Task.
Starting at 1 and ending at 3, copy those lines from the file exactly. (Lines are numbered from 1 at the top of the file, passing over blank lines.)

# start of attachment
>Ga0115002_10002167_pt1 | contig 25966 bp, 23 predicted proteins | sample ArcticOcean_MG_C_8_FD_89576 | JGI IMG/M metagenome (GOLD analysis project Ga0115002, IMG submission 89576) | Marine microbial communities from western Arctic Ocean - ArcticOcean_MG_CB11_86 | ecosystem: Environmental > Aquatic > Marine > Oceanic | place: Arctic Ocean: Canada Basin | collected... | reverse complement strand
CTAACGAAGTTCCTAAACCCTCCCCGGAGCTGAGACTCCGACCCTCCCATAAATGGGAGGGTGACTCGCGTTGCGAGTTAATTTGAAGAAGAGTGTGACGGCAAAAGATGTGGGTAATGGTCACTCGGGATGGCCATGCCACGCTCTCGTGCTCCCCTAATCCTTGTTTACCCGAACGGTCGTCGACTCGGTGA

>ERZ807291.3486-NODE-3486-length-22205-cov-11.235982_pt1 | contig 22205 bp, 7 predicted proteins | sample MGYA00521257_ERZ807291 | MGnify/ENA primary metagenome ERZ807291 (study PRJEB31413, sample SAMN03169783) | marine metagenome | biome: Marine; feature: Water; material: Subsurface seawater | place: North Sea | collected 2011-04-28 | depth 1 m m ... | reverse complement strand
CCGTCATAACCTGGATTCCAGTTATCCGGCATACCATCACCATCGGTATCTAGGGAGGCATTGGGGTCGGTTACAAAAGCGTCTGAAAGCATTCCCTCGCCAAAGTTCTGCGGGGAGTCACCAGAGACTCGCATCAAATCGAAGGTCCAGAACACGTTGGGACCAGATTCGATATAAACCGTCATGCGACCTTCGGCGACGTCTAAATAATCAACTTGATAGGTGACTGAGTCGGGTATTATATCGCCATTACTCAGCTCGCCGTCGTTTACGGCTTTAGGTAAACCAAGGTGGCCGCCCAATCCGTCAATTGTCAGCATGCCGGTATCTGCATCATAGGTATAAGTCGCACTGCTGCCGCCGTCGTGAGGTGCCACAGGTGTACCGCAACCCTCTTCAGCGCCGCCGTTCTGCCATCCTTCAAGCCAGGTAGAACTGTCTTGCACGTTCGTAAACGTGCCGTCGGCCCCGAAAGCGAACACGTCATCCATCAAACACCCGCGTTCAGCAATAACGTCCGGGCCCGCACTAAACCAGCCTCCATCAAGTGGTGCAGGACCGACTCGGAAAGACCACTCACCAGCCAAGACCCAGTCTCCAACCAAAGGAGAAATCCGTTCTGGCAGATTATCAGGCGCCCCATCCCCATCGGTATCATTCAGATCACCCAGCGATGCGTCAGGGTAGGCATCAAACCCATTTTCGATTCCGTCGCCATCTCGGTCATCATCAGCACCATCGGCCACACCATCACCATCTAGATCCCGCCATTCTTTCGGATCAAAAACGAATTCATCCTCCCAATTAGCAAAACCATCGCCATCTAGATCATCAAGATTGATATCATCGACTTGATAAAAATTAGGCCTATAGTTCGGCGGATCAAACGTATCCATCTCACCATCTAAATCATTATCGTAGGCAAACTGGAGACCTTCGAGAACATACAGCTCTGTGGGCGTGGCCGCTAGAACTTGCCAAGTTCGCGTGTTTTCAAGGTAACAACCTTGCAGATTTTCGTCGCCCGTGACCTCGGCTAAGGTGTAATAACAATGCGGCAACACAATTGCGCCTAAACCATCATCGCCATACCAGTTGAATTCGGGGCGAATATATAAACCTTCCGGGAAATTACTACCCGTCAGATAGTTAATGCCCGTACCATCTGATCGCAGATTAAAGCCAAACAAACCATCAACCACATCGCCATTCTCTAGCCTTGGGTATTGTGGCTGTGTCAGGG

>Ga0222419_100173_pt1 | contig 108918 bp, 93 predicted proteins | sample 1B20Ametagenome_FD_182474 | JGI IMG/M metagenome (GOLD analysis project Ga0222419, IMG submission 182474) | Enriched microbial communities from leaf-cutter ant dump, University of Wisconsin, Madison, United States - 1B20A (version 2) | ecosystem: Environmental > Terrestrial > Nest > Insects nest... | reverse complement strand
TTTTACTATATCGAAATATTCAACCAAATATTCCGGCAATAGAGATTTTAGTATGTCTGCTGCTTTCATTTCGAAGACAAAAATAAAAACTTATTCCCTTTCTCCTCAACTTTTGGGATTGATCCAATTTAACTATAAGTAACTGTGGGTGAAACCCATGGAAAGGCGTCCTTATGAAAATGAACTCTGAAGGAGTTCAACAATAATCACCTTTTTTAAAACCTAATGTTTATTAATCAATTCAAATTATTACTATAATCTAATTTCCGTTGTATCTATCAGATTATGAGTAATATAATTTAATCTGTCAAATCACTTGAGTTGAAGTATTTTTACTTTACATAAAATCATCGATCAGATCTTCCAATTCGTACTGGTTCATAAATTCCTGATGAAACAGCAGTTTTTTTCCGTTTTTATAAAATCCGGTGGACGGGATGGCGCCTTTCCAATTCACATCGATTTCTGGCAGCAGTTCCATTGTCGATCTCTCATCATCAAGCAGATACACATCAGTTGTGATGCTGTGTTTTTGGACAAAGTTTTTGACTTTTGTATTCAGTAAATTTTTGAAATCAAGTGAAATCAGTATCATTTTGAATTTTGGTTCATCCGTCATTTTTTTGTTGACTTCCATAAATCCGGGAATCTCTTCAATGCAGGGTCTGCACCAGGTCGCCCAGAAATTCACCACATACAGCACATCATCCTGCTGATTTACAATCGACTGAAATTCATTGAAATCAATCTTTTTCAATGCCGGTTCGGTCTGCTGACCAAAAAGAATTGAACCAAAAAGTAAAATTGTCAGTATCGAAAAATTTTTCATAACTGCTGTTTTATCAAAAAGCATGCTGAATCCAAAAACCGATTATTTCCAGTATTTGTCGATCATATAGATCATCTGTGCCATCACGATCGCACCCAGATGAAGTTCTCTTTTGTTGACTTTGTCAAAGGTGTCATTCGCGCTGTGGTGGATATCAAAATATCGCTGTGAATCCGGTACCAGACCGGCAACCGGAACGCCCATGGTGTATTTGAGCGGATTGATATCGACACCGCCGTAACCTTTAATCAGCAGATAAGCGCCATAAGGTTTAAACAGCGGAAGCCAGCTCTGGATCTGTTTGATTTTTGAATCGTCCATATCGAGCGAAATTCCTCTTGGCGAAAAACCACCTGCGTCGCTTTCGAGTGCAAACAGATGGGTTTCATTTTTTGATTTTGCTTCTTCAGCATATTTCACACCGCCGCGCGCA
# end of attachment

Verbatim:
>Ga0115002_10002167_pt1 | contig 25966 bp, 23 predicted proteins | sample ArcticOcean_MG_C_8_FD_89576 | JGI IMG/M metagenome (GOLD analysis project Ga0115002, IMG submission 89576) | Marine microbial communities from western Arctic Ocean - ArcticOcean_MG_CB11_86 | ecosystem: Environmental > Aquatic > Marine > Oceanic | place: Arctic Ocean: Canada Basin | collected... | reverse complement strand
CTAACGAAGTTCCTAAACCCTCCCCGGAGCTGAGACTCCGACCCTCCCATAAATGGGAGGGTGACTCGCGTTGCGAGTTAATTTGAAGAAGAGTGTGACGGCAAAAGATGTGGGTAATGGTCACTCGGGATGGCCATGCCACGCTCTCGTGCTCCCCTAATCCTTGTTTACCCGAACGGTCGTCGACTCGGTGA

>ERZ807291.3486-NODE-3486-length-22205-cov-11.235982_pt1 | contig 22205 bp, 7 predicted proteins | sample MGYA00521257_ERZ807291 | MGnify/ENA primary metagenome ERZ807291 (study PRJEB31413, sample SAMN03169783) | marine metagenome | biome: Marine; feature: Water; material: Subsurface seawater | place: North Sea | collected 2011-04-28 | depth 1 m m ... | reverse complement strand